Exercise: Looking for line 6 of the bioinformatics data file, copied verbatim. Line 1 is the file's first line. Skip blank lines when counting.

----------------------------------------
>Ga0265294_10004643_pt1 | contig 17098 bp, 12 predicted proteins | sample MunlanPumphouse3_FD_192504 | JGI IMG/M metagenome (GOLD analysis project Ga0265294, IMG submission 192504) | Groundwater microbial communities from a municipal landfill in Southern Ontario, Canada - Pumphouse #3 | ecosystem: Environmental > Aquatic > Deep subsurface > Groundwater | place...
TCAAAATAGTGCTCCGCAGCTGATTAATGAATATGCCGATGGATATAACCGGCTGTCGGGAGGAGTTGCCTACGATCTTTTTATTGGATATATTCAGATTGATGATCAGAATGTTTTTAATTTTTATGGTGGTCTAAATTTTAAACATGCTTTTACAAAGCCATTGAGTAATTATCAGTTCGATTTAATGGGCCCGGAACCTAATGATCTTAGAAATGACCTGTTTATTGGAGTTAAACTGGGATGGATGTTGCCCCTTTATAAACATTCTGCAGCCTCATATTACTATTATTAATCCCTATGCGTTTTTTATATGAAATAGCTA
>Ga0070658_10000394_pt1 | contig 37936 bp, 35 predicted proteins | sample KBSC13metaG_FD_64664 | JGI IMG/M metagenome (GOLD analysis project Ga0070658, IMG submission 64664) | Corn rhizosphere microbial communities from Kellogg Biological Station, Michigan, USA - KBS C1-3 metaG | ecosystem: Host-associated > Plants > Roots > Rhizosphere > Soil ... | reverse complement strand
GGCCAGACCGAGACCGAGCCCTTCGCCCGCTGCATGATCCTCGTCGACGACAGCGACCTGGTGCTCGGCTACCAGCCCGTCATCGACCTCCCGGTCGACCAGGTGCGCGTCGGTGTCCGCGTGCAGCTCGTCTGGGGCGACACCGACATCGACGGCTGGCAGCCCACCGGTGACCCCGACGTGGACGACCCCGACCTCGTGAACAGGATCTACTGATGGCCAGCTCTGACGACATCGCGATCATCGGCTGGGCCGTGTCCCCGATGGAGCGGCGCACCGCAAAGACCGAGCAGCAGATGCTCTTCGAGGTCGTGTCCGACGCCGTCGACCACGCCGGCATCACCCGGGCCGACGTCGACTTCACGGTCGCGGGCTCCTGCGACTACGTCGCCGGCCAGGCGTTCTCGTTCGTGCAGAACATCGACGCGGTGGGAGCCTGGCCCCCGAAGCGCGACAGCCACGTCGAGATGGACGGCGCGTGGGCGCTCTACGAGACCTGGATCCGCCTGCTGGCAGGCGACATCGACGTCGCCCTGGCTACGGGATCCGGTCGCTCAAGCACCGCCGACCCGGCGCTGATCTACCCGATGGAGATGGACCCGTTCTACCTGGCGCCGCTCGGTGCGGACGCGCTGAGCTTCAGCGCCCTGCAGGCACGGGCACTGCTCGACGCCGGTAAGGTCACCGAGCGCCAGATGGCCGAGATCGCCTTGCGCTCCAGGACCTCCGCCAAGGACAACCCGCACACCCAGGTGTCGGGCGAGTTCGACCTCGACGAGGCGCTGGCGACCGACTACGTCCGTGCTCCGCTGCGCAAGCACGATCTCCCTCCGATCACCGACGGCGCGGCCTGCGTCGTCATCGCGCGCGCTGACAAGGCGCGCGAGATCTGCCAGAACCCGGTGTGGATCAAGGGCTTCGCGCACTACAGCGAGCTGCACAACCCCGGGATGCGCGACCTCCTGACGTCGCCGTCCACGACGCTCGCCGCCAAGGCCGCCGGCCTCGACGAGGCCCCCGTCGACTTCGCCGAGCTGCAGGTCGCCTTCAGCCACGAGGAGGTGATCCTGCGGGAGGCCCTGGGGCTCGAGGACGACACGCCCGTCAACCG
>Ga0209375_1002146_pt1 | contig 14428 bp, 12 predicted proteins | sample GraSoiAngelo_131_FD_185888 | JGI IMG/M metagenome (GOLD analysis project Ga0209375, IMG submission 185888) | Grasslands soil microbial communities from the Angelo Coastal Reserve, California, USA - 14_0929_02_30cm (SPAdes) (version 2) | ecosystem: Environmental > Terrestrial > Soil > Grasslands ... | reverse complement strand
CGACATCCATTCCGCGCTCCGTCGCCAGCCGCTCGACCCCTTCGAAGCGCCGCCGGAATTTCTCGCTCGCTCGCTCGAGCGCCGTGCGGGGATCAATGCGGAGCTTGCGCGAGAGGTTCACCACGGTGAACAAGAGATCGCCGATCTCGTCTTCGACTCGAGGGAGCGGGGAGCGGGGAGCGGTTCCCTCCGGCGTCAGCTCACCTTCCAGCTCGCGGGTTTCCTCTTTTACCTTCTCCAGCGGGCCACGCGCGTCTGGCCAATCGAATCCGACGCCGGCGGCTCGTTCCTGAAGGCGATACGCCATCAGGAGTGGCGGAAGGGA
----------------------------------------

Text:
CGACATCCATTCCGCGCTCCGTCGCCAGCCGCTCGACCCCTTCGAAGCGCCGCCGGAATTTCTCGCTCGCTCGCTCGAGCGCCGTGCGGGGATCAATGCGGAGCTTGCGCGAGAGGTTCACCACGGTGAACAAGAGATCGCCGATCTCGTCTTCGACTCGAGGGAGCGGGGAGCGGGGAGCGGTTCCCTCCGGCGTCAGCTCACCTTCCAGCTCGCGGGTTTCCTCTTTTACCTTCTCCAGCGGGCCACGCGCGTCTGGCCAATCGAATCCGACGCCGGCGGCTCGTTCCTGAAGGCGATACGCCATCAGGAGTGGCGGAAGGGA